A rugby training program must help players to cope with the rigorous demands of the modern game. Despite its gruelling nature, amateur players perform poorly in rugby-specific fitness tests and this may be due predominantly to poor training habits.
Rugby is classed as a multi-sprint sport. Its intermittent nature demands that players generate high levels of speed and explosive power, as well as possessing the ability to recover quickly between sprints.
Elite rugby league players are quick, performing a 40-meter sprint test in just over 5 seconds. They also possess good speed off the mark and acceleration power.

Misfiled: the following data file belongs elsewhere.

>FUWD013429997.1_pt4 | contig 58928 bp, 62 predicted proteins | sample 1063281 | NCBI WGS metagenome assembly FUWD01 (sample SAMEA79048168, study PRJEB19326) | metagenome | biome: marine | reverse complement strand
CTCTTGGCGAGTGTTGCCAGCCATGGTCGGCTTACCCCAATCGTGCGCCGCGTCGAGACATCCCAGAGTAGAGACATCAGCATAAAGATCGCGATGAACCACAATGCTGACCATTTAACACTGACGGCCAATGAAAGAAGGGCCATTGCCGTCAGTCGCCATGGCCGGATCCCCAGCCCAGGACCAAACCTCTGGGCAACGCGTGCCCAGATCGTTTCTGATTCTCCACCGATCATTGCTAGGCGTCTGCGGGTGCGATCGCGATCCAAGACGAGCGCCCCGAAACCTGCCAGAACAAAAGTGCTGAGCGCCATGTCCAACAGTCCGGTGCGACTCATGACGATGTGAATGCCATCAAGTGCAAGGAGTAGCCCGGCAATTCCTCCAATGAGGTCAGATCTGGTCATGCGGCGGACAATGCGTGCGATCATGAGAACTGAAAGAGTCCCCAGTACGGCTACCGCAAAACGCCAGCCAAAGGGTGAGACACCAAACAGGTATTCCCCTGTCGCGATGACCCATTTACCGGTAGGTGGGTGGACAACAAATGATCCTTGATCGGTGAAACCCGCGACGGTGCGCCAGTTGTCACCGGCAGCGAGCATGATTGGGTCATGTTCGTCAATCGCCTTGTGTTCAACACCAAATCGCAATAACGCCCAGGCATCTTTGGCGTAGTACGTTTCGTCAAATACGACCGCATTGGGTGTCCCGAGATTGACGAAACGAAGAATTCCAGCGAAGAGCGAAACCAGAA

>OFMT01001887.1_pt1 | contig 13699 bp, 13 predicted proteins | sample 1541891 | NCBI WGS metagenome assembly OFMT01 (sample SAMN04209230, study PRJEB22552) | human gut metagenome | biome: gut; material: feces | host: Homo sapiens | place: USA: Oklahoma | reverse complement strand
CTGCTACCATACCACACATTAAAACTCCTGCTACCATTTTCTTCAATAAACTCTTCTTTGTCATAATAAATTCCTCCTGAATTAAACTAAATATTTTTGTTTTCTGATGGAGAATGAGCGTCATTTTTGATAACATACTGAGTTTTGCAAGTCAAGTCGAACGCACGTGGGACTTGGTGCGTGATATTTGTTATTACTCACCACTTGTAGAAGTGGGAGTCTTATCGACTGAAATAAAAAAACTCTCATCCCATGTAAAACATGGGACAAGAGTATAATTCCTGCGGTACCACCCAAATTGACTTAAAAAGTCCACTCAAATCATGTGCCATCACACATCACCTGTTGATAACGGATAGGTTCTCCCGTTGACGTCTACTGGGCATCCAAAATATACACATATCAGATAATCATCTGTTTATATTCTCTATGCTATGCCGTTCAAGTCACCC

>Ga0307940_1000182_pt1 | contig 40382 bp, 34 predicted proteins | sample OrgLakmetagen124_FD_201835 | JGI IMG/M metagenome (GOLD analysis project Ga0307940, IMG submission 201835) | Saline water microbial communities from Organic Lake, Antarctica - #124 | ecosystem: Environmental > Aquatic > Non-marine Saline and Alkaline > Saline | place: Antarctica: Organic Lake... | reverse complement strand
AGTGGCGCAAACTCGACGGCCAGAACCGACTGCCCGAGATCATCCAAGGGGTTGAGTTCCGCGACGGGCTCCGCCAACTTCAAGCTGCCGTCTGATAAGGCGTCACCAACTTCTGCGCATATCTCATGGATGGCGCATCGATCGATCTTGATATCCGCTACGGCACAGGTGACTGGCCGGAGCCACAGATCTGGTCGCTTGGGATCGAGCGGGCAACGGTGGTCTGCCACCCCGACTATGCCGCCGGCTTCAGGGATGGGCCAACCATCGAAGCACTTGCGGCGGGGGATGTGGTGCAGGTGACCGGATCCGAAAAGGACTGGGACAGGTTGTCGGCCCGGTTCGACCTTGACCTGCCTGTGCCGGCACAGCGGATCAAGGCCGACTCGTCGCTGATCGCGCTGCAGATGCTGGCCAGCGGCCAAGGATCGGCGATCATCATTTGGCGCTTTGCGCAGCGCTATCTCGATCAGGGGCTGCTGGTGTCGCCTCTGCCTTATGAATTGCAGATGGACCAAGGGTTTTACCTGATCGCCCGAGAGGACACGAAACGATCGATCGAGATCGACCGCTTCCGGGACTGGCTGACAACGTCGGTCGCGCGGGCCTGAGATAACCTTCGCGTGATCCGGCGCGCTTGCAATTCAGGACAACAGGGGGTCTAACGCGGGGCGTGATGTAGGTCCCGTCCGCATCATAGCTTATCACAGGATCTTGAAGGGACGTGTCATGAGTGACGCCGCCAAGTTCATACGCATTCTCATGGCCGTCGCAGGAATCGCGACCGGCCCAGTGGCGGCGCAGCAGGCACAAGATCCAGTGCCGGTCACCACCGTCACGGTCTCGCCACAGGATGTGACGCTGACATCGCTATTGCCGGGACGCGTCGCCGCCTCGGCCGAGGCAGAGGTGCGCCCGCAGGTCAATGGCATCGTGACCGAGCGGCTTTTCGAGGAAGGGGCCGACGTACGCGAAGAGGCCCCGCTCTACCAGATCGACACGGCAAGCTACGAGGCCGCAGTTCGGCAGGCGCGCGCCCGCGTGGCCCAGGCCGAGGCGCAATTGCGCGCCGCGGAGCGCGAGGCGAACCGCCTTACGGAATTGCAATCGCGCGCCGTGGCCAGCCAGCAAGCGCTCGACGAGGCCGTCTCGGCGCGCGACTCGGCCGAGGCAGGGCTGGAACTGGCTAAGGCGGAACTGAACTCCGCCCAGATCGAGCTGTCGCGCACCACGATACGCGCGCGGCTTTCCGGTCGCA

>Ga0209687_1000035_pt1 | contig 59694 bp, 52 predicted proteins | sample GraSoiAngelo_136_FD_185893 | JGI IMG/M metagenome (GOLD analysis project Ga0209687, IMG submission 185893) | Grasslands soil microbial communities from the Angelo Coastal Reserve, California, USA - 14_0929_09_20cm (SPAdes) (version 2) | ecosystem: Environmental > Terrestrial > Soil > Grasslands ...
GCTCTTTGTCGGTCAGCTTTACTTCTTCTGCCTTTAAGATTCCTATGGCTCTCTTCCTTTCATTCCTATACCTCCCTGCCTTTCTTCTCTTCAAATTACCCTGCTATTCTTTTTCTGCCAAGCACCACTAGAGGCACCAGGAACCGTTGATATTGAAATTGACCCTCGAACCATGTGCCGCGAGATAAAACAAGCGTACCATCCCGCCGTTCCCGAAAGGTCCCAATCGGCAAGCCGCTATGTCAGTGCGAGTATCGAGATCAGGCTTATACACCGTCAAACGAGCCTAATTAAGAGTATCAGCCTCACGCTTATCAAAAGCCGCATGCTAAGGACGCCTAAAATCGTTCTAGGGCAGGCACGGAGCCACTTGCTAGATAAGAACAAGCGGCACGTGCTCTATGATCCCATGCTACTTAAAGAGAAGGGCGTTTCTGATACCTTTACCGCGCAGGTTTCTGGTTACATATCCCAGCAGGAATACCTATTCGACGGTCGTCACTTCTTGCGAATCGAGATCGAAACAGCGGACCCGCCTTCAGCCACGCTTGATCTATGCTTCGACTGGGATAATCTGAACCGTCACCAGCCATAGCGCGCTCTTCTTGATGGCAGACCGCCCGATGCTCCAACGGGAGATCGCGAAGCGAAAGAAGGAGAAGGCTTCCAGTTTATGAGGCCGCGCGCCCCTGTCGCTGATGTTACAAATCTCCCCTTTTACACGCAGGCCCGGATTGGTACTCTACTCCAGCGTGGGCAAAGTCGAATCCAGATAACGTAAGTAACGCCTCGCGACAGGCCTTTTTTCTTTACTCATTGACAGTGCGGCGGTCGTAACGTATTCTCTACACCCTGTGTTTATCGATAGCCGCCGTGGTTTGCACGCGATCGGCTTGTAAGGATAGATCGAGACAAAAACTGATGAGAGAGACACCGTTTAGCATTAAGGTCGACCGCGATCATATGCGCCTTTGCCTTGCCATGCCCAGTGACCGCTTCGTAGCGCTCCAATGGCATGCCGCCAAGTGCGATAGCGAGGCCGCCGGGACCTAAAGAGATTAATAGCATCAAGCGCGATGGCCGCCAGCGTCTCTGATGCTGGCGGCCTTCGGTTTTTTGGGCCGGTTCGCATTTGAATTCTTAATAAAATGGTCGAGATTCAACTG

They have aerobic capacities that are moderate to high allowing them to sustain a high work rate for the full 80 minutes.
Strength is an obvious necessity for rugby players. However, muscular size and body mass, although important is not the only goal of a rugby strength training program. Explosive power is equally as important, not only for the development of speed and acceleration but for tackling and jumping.
Although in rugby, different positions have contrasting match play activities, professional backs and forwards have very similar physiological profiles. Backs are typically faster than forwards but there is little difference in aerobic endurance and muscular strength suggesting that rugby training is uniform for all players at the elite level.
This blog cover a range of rugby training topics - from strength and power development to speed and speed endurance training. You will find sample training programs and training sessions along with individual drills specifically designed to mirror the demands of the game.